If a progressive house producer dies in relative anonymity in Thailand and nobody hears, does it make a sound?
The name Slacker was always more of a blip on my chinstroking radar than a focal point, but when I heard that Shem McCauley – the man behind the moniker – had passed away, the recall was instant.
Of how Memory Man helped soundtrack a Brisbane winter in 2006 when it graced disc one of Dave Seaman’s Renaissance: The Masters Series Part 7 compilation and local DJ SyFi’s promo mix not long after.
Of how the Micah’s Tribute To A Legend Remix of Psychout seemed to be a prerequisite for all prog sets for a while there in 2007.
Much later that night, I remembered how Cosmo Cater opened a 2001 mix at Brisbane’s long defunct Mantra nightclub with Slacker’s epic remix of Trancesetters’ Roaches.
And then my old clubbing associate Pete Luetjens posted Looky Thing (Eye Eye), a 2002-issue weapon that I’d never heard before, on the Inthemix Prog Forum tribute thread and my jaw dropped at the awesomness of a tune that was instantly of its time, yet utterly timeless.
Shem’s tunes (some made in an earlier incarnation of Slacker alongside Simon Rogers) had been licensed to compilations by Sasha, Digweed, Nick Warren and Anthony Pappa and he was, in short, the very embodiment of the faceless producer from dance music’s pre electro-pop Jesus Christ Pose age. And yet his passing didn’t even rate a mention in my music/entertainment media company’s daily newsletter – his contribution to a sound that once ruled the club world not even considered significant enough to earn a footnote on the day’s events. And if Shem’s legacy isn’t important enough to mention there, how many other amazing talents will also have their life’s creative endeavours left on the cutting room floor of the world?
When I was younger all I wanted to do was make my mark on the world. I wanted people I’d never met to still be talking about me after I’d gone. I wanted to be considered important. I thought that’s what leaving a legacy was all about.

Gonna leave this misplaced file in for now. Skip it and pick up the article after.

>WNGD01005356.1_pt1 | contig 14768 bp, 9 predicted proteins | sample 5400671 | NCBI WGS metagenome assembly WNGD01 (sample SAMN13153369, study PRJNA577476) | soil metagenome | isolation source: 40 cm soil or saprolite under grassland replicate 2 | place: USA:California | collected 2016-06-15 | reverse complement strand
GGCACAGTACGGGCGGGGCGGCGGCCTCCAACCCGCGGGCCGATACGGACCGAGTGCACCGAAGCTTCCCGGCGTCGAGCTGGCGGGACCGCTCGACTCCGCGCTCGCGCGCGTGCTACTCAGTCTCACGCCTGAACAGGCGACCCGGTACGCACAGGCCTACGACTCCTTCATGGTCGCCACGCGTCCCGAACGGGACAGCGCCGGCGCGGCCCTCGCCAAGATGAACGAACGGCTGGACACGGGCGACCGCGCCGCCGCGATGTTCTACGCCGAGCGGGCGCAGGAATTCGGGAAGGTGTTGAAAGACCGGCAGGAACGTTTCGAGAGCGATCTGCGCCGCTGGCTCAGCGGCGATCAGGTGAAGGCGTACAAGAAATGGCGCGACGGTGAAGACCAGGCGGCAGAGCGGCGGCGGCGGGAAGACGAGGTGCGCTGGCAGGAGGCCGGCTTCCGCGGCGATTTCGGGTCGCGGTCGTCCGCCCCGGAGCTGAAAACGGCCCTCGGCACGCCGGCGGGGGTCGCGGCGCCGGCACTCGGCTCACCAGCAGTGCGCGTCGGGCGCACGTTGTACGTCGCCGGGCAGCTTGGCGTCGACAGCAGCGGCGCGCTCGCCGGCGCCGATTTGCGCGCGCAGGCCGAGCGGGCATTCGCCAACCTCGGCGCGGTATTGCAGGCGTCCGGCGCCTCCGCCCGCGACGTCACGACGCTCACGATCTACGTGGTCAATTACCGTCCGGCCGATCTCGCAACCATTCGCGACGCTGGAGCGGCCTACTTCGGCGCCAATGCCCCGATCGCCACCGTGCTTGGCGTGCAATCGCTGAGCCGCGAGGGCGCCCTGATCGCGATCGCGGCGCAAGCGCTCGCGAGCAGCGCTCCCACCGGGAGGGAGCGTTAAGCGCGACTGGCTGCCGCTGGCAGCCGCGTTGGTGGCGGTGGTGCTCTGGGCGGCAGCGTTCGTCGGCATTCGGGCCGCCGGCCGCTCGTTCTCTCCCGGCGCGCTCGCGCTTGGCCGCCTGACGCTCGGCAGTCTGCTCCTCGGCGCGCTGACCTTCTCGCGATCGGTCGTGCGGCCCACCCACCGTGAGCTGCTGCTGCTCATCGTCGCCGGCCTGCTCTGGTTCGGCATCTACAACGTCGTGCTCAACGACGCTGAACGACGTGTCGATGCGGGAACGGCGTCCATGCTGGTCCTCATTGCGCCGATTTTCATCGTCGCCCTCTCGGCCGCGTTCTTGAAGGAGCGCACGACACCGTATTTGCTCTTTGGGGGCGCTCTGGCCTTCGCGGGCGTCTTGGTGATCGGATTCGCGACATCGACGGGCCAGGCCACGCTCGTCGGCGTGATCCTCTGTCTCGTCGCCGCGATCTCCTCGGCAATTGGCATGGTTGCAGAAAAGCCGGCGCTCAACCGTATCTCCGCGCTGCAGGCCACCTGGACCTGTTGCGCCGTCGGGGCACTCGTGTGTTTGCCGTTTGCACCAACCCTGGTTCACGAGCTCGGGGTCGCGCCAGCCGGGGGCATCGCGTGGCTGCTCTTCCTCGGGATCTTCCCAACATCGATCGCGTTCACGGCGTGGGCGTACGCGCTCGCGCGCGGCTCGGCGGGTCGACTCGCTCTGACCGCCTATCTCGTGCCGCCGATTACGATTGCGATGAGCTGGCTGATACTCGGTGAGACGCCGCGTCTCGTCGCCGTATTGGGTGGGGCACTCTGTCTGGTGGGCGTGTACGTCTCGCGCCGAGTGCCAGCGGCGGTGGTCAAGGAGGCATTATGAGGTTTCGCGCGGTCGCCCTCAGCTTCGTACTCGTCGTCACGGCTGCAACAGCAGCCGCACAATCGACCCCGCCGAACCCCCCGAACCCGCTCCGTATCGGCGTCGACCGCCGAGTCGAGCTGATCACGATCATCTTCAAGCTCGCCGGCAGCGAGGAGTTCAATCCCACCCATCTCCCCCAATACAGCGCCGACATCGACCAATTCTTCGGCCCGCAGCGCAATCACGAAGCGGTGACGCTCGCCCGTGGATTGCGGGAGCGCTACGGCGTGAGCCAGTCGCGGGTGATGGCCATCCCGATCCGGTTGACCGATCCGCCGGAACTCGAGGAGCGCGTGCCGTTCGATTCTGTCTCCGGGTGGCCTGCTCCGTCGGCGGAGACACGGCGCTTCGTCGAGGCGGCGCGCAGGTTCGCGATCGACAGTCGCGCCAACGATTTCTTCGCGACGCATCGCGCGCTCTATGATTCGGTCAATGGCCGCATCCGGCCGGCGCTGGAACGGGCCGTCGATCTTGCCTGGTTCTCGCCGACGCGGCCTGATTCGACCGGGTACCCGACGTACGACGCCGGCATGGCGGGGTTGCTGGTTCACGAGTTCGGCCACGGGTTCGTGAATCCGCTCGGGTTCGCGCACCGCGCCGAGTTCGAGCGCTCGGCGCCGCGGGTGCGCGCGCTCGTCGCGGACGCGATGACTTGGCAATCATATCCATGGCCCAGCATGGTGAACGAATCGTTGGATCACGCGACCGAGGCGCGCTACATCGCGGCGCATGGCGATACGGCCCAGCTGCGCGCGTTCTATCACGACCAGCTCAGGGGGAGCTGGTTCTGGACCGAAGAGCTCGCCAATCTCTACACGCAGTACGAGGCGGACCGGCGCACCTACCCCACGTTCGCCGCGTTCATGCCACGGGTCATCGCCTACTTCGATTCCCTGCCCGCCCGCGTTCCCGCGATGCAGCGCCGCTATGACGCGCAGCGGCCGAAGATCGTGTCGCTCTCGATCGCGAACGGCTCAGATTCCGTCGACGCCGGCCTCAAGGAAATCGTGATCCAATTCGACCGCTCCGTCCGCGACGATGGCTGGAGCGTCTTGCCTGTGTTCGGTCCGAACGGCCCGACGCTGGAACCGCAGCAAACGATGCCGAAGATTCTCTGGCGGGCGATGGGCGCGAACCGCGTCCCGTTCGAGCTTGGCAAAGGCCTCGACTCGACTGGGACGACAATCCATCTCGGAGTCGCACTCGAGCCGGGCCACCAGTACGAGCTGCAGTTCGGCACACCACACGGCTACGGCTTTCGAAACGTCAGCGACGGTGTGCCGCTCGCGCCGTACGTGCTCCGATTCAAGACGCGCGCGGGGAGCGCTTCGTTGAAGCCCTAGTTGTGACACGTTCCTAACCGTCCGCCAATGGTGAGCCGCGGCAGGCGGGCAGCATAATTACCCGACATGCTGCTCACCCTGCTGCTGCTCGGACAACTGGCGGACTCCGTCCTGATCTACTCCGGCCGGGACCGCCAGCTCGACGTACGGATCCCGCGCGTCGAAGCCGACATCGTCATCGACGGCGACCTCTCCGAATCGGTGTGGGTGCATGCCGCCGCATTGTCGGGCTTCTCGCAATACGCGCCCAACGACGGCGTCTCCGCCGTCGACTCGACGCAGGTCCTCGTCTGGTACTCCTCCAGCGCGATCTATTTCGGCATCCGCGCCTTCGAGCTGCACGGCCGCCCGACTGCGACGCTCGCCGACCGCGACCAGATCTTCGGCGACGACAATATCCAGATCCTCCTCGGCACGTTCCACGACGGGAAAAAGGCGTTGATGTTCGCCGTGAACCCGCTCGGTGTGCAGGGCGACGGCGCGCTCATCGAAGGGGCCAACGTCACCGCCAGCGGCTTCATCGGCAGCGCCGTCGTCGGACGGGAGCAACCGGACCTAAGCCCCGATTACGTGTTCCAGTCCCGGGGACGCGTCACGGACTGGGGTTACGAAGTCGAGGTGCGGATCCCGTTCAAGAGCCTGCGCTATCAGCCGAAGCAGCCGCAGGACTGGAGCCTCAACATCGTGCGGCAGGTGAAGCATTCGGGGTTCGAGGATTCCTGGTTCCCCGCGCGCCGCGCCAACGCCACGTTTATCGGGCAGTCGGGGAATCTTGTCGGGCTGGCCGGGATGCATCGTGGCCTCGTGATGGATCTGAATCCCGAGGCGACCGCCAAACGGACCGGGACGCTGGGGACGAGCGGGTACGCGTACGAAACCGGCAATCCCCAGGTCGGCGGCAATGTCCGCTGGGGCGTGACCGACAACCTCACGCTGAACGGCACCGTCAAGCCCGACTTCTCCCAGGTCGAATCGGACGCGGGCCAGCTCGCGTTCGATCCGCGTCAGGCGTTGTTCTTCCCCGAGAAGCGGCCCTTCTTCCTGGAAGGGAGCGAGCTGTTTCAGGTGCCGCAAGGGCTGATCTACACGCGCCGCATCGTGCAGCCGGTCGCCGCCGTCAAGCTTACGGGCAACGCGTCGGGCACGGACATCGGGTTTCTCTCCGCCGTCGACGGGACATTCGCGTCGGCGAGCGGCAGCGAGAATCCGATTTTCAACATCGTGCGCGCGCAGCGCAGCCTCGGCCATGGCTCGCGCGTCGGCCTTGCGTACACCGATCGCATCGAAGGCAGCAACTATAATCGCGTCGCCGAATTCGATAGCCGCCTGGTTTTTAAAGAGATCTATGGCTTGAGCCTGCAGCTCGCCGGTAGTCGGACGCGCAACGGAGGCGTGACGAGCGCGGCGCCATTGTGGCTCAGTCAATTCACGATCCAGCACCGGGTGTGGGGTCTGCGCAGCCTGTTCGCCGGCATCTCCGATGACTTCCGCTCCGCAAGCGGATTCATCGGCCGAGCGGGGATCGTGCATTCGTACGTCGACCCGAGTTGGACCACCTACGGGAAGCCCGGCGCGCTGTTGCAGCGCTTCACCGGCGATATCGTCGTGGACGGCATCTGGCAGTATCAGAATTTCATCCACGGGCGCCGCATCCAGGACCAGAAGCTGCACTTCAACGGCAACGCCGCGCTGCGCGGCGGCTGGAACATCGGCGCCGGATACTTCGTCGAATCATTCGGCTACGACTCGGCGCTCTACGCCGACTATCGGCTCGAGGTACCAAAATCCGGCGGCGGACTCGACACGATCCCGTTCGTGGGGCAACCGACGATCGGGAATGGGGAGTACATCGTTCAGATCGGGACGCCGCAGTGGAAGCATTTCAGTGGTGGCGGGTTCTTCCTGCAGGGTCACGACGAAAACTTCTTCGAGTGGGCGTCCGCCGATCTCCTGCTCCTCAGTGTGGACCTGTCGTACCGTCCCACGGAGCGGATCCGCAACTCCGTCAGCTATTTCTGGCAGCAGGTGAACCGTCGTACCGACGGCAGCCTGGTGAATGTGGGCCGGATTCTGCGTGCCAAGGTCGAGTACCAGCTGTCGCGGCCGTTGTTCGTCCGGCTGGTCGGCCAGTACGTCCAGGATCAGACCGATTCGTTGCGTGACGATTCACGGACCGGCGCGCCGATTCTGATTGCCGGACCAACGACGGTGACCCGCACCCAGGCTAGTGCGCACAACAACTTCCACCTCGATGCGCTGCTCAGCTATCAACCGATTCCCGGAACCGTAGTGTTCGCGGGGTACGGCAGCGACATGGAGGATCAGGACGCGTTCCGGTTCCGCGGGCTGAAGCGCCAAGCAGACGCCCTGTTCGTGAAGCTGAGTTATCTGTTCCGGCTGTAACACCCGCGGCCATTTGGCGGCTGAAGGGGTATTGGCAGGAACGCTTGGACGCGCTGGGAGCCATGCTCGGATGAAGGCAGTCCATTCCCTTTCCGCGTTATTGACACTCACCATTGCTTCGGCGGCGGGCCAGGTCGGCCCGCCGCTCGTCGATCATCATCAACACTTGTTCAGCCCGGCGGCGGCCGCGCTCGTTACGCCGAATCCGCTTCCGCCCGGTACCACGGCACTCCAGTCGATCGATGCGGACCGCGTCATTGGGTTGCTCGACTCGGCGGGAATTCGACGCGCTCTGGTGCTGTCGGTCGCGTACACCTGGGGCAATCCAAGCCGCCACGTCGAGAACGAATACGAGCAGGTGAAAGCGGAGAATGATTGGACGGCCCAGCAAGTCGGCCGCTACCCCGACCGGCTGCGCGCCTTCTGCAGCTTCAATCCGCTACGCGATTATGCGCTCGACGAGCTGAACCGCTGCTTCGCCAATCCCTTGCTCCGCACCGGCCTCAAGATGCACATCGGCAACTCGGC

Even a cursory glance at the Shem McCauley RIP tribute page on Facebook – 1250+ likes and counting – confirms he touched a lot of lives, whether in person or through soundtracking the odd Best Night Eva or five. Robbie Lowe’s initial FB post that alerted me to Shem’s passing captured the elusiveness of the DJ/producer relationship perfectly: “When you have picked up and played so many great records from a producer over the years you feel like you have a special connection with them.” And the most touching tribute of them all came from his former production partner’s daughter Lia, who posted a photo gallery with the comment: “I grew up with Shem, he wasn’t just Dad’s music partner, he was part of our family for over 15 years.”
My Pop passed way just before Christmas – he was 86-years-old and his time was up. He lived a relatively modest life: fought in the second World War, had four children, a successful career, and still rolled his arm over in backyard cricket on Christmas Day until well into his 70s. His funeral was a small affair with family and friends. One man got up to speak who I didn’t recognise. Pop had picked this man up off the ground when alcohol was tearing his life apart, helped him get clean through Alcoholics Anonymous and kept him there, and remained his friend over three subsequent decades.
This man said Pop had saved his life. And if that’s not making a mark on the world, what is?
RIP Pop. RIP Shem. Thanks for the memories, man.